Source: St. Mary's University
SHEA, Harold Thomas
October 25, 2006
SHEA, Harold Thomas - 83, Halifax, passed away October 23, 2006.
He is an Honorary Degree recipient from Saint Mary’s and also spent a number of years lecturing at the University.
He was admired by many students, and today the University is mourning his passing.
Born July 20, 1923, in Halifax, he was a son of the late Harold and Mary (Bottomley) Shea.
He was educated in St. Patrick's Boy's High School.
He served in the Second World War initially in the RCASC, then switched to the Air Force to train for aircrew. He flew in bomber Command with RAF Nighthawks and RCAF Ghost Squadron. In May 1945, he was assigned to RCAF Tiger Squadron for service in the Pacific, but the squadron disbanded while training (the Japanese surrendered).
He joined the Halifax Herald in 1945 as a proofreader and cub reporter. He served with the paper for 50 years: 1945-83 - as a permanent staffer: 1983-95 - as a columnist and freelance writer while operating his own news and writing company called SHEANEWS. He continued to write for commercial, seniors and veterans publications. At the Herald he served as business, legislative, marine and shipping reporter.
After eight years as an editor (city, provincial, editorial pages), he became Parliamentary Correspondent in Ottawa, National Affairs writer, Canadian-American Affairs writer. He covered the sealing of the Berlin Wall, NATO defence conferences overseas, numerous assignments to the Middle East (oil crises and Israeli-Arab tensions), offshore oil development off Britain; trade with West Indies; seven years as United Nations correspondent with specialty Law of the Sea, World Health, and plight of developing countries.
He became editorial writer again in 1977 and that same year Editor-in-Chief of the Chronicle-Herald and The Mail Star and vice-president of the company for personnel and editorial training. He retired at age 60 in 1983 but was contracted as a columnist. He served as vice-president Canadian Managing Editors' Association, Secretary-Treasurer of the National Press Gallery, Director of the Canadian Press, Executive Secretary of the Atlantic Press Council. He was cited for his writings on the plight of unwanted children in Nova Scotia, the seven year coverage of the United Nations Law of the Sea Conferences (1970-77) in Geneva, New York and Caracas, and a series on the economy centered around the coal industry in Cape Breton.
He was a part-time lecturer in King's School of Journalism; three times invited by the University of Maine to address annual conferences of journalism students, authors and members of the New England Daily Newspaper Publishers Association. He was a past-president of the Charitable Irish Society of Halifax; honorary member of the Clan MacBean Society; member of the board of Northwood Broadcasting Club; editor of Northwood Generations magazine; volunteer liaison officer of the Senior Citizen's Secretariat; member of the board of Mount St. Vincent's Centre on Aging; member of the board of Nova Scotia Seniors Pharmacare; the Senior Writers Guild; Senior Scribes of Nova Scotia; member of the board of directors Northwood Incorporated; the Walter Callow Wheelchair Bus League; for three years was a member of the Governor-general's Committee for the Promotion of Excellence in Journalism.
He was active in Veteran's Affairs; Joined the Vimy Branch Royal Canadian Legion in 1983, served as a chairman of publicity, honors and awards, bursaries, constitution and bylaws. He was a member of the board Canvet Publications which published Legion Magazine; editor of the Torch (Nova Scotia Legion newspaper); Secretary-treasurer of the Remembrance Church Service Association. He was awarded Legion's highest honor (Meritorious Service Medal) in 1994.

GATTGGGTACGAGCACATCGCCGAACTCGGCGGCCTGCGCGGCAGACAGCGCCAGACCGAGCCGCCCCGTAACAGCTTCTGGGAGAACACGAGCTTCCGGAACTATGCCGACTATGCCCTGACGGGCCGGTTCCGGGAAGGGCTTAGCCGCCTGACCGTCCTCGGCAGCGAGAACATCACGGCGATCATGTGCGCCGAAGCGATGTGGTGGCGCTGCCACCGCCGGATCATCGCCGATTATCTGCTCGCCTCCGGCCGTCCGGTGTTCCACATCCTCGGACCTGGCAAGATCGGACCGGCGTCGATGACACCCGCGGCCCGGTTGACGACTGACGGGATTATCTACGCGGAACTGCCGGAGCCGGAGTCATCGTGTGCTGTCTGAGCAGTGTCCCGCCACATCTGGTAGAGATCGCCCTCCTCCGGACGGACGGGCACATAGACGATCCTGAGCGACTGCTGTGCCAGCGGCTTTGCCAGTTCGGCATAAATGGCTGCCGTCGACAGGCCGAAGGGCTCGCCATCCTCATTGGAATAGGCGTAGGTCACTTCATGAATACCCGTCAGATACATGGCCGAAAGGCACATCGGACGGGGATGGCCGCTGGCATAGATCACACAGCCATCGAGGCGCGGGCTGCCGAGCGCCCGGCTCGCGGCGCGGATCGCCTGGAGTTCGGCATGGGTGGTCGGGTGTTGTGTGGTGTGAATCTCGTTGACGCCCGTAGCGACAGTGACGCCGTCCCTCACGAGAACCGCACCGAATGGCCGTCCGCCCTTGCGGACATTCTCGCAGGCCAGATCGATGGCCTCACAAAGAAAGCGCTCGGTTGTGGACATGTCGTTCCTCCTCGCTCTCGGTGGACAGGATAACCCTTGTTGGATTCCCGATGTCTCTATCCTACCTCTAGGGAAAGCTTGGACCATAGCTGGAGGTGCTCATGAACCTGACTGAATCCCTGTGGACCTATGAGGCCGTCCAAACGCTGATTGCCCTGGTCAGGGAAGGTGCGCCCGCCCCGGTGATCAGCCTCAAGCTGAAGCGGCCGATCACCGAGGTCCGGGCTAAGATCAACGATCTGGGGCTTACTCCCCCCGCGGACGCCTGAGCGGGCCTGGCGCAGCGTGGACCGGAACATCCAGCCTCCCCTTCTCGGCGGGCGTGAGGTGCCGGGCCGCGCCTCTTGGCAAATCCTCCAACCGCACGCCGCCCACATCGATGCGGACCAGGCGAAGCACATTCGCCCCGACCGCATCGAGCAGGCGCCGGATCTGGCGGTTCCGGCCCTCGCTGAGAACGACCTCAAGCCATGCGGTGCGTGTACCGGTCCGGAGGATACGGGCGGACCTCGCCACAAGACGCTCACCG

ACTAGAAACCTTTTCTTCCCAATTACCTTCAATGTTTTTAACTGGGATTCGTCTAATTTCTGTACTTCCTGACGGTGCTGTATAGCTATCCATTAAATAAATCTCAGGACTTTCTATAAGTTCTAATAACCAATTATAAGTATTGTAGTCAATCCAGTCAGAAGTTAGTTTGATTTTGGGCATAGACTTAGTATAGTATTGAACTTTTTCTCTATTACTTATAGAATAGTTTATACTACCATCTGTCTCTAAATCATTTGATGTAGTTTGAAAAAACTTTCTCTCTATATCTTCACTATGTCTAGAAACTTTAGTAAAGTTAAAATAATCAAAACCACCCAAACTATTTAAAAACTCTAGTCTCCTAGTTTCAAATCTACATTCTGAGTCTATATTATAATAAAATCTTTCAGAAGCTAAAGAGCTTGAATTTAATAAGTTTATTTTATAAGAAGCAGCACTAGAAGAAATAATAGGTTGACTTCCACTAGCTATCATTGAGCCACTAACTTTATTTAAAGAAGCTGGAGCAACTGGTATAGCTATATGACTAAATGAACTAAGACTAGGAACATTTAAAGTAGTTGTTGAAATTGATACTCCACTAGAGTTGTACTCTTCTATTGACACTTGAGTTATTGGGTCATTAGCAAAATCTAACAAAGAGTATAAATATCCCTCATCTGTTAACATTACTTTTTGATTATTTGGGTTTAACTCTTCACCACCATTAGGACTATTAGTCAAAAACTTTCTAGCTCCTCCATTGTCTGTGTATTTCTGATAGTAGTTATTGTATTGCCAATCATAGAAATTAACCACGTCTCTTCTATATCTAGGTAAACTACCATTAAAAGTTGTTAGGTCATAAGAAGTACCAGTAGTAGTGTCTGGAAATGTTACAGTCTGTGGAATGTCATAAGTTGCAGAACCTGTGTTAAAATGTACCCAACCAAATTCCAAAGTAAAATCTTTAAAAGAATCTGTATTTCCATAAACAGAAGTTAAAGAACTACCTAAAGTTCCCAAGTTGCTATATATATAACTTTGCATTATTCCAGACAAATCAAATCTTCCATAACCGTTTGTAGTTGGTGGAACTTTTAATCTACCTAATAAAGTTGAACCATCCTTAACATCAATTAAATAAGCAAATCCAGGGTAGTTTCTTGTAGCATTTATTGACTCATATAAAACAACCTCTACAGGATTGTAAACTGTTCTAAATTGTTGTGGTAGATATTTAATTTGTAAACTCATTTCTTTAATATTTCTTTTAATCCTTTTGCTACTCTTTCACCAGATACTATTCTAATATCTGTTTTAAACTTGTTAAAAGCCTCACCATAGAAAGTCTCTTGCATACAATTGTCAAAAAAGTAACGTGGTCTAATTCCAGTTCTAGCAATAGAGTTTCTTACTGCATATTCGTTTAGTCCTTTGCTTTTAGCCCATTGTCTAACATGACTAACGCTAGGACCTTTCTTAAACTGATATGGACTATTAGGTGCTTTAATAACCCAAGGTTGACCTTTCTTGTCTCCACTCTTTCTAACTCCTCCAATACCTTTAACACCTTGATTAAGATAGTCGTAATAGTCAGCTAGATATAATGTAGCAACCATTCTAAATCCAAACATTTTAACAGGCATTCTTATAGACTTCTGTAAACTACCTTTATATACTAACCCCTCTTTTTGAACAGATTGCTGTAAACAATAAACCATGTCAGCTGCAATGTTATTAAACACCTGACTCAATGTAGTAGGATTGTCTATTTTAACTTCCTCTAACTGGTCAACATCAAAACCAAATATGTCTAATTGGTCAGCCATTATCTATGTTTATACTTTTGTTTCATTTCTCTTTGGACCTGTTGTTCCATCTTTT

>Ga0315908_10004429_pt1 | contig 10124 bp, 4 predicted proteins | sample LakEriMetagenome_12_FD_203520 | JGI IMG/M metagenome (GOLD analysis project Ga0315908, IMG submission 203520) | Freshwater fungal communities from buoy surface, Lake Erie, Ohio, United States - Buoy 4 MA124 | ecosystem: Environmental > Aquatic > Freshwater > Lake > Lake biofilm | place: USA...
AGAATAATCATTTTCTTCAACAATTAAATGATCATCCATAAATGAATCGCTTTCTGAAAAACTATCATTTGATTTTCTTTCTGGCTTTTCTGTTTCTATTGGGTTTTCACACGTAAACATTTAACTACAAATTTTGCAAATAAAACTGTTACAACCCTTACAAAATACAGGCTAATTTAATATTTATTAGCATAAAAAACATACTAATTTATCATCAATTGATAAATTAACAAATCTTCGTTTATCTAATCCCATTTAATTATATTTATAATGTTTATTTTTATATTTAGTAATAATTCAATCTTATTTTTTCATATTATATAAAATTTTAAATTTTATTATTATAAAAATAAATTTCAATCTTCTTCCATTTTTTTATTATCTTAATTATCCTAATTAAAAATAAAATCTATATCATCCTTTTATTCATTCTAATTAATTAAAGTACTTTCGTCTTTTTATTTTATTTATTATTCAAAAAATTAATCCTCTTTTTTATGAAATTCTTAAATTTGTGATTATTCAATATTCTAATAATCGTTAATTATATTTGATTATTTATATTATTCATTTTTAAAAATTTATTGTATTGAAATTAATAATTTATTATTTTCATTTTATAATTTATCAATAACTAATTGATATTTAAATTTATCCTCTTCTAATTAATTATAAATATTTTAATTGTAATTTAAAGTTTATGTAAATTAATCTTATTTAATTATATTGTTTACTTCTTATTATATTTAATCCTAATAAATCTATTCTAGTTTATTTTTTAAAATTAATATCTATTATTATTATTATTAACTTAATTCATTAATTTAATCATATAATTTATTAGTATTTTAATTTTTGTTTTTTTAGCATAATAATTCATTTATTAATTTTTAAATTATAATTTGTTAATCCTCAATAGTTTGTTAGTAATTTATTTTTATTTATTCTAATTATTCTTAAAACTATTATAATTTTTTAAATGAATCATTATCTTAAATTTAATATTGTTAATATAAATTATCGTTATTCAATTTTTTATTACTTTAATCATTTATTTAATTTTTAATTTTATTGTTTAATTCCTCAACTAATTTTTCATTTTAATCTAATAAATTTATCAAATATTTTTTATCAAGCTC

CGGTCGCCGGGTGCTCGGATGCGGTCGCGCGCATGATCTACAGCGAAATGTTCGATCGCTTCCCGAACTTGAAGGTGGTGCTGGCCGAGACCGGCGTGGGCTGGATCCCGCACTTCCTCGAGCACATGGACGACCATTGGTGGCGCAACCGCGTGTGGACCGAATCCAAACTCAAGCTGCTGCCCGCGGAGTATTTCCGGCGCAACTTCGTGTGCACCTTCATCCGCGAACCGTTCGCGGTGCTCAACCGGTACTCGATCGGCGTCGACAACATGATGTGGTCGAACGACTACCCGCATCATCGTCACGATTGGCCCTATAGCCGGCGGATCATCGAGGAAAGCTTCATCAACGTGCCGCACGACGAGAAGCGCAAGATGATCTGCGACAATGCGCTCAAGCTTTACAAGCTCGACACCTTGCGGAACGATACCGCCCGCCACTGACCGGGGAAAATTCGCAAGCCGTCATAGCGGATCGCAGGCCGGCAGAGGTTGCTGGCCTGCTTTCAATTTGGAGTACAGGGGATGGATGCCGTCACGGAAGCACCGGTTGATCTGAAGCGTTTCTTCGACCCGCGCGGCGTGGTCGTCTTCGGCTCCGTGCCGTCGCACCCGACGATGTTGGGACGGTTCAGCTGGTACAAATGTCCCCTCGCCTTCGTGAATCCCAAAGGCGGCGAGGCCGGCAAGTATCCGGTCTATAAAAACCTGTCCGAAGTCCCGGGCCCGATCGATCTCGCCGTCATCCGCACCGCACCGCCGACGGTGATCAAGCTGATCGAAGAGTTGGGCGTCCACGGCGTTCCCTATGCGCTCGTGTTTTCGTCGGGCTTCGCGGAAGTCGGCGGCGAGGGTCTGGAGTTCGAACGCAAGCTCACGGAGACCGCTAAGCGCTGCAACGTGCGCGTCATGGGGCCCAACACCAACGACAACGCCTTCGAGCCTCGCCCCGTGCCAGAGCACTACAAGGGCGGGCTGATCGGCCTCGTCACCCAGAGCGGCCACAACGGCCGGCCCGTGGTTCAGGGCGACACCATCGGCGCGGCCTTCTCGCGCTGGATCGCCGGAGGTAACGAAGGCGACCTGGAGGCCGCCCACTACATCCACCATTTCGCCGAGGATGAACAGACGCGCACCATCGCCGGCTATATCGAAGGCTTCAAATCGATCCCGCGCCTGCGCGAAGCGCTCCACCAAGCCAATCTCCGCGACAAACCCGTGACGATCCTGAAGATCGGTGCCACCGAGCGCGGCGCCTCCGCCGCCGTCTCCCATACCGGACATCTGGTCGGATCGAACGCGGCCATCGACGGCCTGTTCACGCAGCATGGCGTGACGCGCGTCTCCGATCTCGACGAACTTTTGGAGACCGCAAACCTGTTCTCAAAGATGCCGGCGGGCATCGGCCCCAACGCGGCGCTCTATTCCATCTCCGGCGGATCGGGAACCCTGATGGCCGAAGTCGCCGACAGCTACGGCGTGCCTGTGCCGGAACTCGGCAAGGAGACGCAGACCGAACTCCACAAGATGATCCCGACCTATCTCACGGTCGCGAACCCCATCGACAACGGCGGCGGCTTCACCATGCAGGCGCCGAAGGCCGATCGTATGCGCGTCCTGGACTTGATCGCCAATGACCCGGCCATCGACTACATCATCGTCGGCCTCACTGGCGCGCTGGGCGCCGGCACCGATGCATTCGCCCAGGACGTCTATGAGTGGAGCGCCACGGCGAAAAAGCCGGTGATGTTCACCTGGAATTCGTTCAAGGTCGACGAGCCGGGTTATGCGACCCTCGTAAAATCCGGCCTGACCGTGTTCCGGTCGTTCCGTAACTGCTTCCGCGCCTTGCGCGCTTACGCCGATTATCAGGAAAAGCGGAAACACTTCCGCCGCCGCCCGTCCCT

Other affiliations: member of the board Nova Scotia Society for Deafness; past member board Spencer House Senior Centre; a commissioner of Oaths for the Nova Scotia Supreme Court. Other associations, member of the board of the Society of Deafness, the board of Spencer House Senior Centre, director of the Callow Wheelchair Buses for Veterans, advisory board of Nova Scotia Seniors Expo. He was a Commissioner of Oaths for the Nova Scotia Supreme Court. he was co-chairman of the Provincial Task Force (1984-85) to make recommendations for the establishment of the Nova Scotia Home Care program for seniors and for younger persons with disabilities. Board of Good Fellows Club and Rainbow Haven Camp for Needy Children; Board of Alzheimer Society of Nova Scotia; he was awarded Queen's Jubilee Medal for contributions to Journalism, and the Canada 125 Medal for volunteerism.
Harold is survived by his wife of 60 years, Elva Blanche (Westhaver) Shea; daughter, Margaret Swire, Halifax; three grandchildren and seven great-grandchildren; brothers, Frank and Mike of Halifax; sisters, Joan Martin, Halifax; Stella Hoadley, Lakeside and Theresa Bowden, Halifax.
He was predeceased by brothers, Gerald, Kenneth, Bill and George. Visitation will be held Thursday from 2-4 and 7-9 p.m. with a Legion Service Thursday evening at 7 p.m., in J.A. Snow funeral Home, 2666 Windsor St. Halifax. Funeral service will be held 11 a.m. Friday, October 27, in the funeral home chapel, The Right Rev. Russell Hatton officiating. Burial in Fairview Lawn Cemetery. In lieu of flowers, donations may be made to Goodfellows Club, Rainbow Haven or Alzheimer Society of Nova Scotia. E-mail condolences to: email@example.com
Saint Mary's University is known for its community outreach projects, both in Canada and around the world. Saint Mary's, founded in 1802, is home to one of Canada's leading business schools, a Science Faculty widely known for its cutting-edge research, a comprehensive and innovative Arts Faculty and a vibrant Faculty of Graduate Studies and Research.
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